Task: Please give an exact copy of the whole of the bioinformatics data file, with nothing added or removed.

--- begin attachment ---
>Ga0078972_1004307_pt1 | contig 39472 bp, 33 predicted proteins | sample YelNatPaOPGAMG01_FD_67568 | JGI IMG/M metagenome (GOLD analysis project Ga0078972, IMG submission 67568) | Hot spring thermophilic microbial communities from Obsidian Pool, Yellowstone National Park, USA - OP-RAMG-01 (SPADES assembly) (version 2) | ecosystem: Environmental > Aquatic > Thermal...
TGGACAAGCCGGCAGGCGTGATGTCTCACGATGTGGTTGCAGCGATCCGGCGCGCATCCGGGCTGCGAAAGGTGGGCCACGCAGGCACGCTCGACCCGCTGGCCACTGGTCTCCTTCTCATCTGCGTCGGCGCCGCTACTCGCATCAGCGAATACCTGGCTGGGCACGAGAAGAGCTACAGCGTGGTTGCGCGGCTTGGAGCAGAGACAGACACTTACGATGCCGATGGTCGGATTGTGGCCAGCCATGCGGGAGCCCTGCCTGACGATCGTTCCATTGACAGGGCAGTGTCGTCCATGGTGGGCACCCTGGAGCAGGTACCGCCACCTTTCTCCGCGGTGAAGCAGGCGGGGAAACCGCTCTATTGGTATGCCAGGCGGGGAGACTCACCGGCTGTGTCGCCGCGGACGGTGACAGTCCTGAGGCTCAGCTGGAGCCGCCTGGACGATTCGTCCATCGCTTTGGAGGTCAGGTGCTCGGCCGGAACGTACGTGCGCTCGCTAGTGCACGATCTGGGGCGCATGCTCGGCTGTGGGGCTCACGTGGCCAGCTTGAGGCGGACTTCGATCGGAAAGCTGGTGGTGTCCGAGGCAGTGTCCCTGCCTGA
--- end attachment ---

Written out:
>Ga0078972_1004307_pt1 | contig 39472 bp, 33 predicted proteins | sample YelNatPaOPGAMG01_FD_67568 | JGI IMG/M metagenome (GOLD analysis project Ga0078972, IMG submission 67568) | Hot spring thermophilic microbial communities from Obsidian Pool, Yellowstone National Park, USA - OP-RAMG-01 (SPADES assembly) (version 2) | ecosystem: Environmental > Aquatic > Thermal...
TGGACAAGCCGGCAGGCGTGATGTCTCACGATGTGGTTGCAGCGATCCGGCGCGCATCCGGGCTGCGAAAGGTGGGCCACGCAGGCACGCTCGACCCGCTGGCCACTGGTCTCCTTCTCATCTGCGTCGGCGCCGCTACTCGCATCAGCGAATACCTGGCTGGGCACGAGAAGAGCTACAGCGTGGTTGCGCGGCTTGGAGCAGAGACAGACACTTACGATGCCGATGGTCGGATTGTGGCCAGCCATGCGGGAGCCCTGCCTGACGATCGTTCCATTGACAGGGCAGTGTCGTCCATGGTGGGCACCCTGGAGCAGGTACCGCCACCTTTCTCCGCGGTGAAGCAGGCGGGGAAACCGCTCTATTGGTATGCCAGGCGGGGAGACTCACCGGCTGTGTCGCCGCGGACGGTGACAGTCCTGAGGCTCAGCTGGAGCCGCCTGGACGATTCGTCCATCGCTTTGGAGGTCAGGTGCTCGGCCGGAACGTACGTGCGCTCGCTAGTGCACGATCTGGGGCGCATGCTCGGCTGTGGGGCTCACGTGGCCAGCTTGAGGCGGACTTCGATCGGAAAGCTGGTGGTGTCCGAGGCAGTGTCCCTGCCTGA